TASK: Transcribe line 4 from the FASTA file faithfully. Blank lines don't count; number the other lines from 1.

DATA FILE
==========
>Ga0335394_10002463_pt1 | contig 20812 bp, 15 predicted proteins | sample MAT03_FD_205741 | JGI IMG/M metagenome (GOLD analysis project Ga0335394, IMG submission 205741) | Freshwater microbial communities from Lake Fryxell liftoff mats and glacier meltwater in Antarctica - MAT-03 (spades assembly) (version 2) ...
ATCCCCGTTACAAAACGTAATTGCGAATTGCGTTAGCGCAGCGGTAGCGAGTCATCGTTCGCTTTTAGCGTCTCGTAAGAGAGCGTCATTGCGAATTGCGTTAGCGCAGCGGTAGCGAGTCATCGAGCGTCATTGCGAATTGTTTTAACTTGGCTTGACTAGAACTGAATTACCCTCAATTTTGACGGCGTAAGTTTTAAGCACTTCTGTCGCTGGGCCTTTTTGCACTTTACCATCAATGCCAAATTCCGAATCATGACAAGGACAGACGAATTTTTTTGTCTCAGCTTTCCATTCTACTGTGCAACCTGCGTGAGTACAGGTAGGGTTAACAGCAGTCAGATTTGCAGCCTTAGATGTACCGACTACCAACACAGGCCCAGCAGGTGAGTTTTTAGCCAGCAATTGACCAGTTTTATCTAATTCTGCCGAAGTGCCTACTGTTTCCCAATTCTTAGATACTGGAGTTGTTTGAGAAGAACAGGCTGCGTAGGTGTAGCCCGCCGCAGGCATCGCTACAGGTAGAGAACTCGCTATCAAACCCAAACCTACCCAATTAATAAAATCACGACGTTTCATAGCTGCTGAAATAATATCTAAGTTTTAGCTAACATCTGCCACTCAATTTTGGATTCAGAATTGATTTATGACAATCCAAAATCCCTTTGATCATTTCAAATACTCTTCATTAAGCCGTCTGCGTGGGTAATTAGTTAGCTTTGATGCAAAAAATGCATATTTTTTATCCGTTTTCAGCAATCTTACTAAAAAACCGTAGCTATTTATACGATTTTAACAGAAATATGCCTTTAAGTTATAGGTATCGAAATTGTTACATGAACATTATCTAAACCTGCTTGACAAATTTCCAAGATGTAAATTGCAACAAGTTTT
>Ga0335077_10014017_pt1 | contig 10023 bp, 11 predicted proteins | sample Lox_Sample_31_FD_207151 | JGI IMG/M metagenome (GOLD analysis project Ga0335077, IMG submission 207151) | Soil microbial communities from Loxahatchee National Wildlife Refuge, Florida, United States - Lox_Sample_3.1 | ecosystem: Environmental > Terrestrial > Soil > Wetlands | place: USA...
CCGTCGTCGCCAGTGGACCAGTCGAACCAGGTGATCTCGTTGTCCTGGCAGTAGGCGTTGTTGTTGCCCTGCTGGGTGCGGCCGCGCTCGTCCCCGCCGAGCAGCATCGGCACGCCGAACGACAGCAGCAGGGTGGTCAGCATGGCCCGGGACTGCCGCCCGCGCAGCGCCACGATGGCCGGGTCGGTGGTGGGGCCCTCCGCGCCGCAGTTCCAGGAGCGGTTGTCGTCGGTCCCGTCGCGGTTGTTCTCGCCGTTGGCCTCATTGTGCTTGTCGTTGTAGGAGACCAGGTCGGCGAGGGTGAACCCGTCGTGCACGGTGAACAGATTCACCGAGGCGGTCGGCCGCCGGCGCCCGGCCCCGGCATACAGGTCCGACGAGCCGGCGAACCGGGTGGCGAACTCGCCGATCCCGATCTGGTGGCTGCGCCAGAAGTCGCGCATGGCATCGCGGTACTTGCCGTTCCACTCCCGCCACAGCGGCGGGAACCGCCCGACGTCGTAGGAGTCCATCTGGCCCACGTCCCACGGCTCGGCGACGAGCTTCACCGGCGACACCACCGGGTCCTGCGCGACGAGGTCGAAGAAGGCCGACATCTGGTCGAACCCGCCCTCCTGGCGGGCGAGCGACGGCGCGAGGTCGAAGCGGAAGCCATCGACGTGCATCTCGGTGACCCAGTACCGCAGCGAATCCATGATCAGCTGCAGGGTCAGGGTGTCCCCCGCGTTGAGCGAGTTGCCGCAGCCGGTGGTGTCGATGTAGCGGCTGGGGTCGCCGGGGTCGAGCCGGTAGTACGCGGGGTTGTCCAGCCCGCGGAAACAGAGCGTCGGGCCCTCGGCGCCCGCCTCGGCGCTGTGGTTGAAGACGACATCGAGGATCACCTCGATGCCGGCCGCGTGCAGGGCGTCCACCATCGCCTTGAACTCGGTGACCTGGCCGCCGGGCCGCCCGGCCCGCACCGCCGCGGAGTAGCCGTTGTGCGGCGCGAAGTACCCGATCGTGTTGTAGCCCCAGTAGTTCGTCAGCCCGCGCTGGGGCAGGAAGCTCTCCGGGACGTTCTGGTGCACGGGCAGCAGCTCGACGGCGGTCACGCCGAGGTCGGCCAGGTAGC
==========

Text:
CCGTCGTCGCCAGTGGACCAGTCGAACCAGGTGATCTCGTTGTCCTGGCAGTAGGCGTTGTTGTTGCCCTGCTGGGTGCGGCCGCGCTCGTCCCCGCCGAGCAGCATCGGCACGCCGAACGACAGCAGCAGGGTGGTCAGCATGGCCCGGGACTGCCGCCCGCGCAGCGCCACGATGGCCGGGTCGGTGGTGGGGCCCTCCGCGCCGCAGTTCCAGGAGCGGTTGTCGTCGGTCCCGTCGCGGTTGTTCTCGCCGTTGGCCTCATTGTGCTTGTCGTTGTAGGAGACCAGGTCGGCGAGGGTGAACCCGTCGTGCACGGTGAACAGATTCACCGAGGCGGTCGGCCGCCGGCGCCCGGCCCCGGCATACAGGTCCGACGAGCCGGCGAACCGGGTGGCGAACTCGCCGATCCCGATCTGGTGGCTGCGCCAGAAGTCGCGCATGGCATCGCGGTACTTGCCGTTCCACTCCCGCCACAGCGGCGGGAACCGCCCGACGTCGTAGGAGTCCATCTGGCCCACGTCCCACGGCTCGGCGACGAGCTTCACCGGCGACACCACCGGGTCCTGCGCGACGAGGTCGAAGAAGGCCGACATCTGGTCGAACCCGCCCTCCTGGCGGGCGAGCGACGGCGCGAGGTCGAAGCGGAAGCCATCGACGTGCATCTCGGTGACCCAGTACCGCAGCGAATCCATGATCAGCTGCAGGGTCAGGGTGTCCCCCGCGTTGAGCGAGTTGCCGCAGCCGGTGGTGTCGATGTAGCGGCTGGGGTCGCCGGGGTCGAGCCGGTAGTACGCGGGGTTGTCCAGCCCGCGGAAACAGAGCGTCGGGCCCTCGGCGCCCGCCTCGGCGCTGTGGTTGAAGACGACATCGAGGATCACCTCGATGCCGGCCGCGTGCAGGGCGTCCACCATCGCCTTGAACTCGGTGACCTGGCCGCCGGGCCGCCCGGCCCGCACCGCCGCGGAGTAGCCGTTGTGCGGCGCGAAGTACCCGATCGTGTTGTAGCCCCAGTAGTTCGTCAGCCCGCGCTGGGGCAGGAAGCTCTCCGGGACGTTCTGGTGCACGGGCAGCAGCTCGACGGCGGTCACGCCGAGGTCGGCCAGGTAGC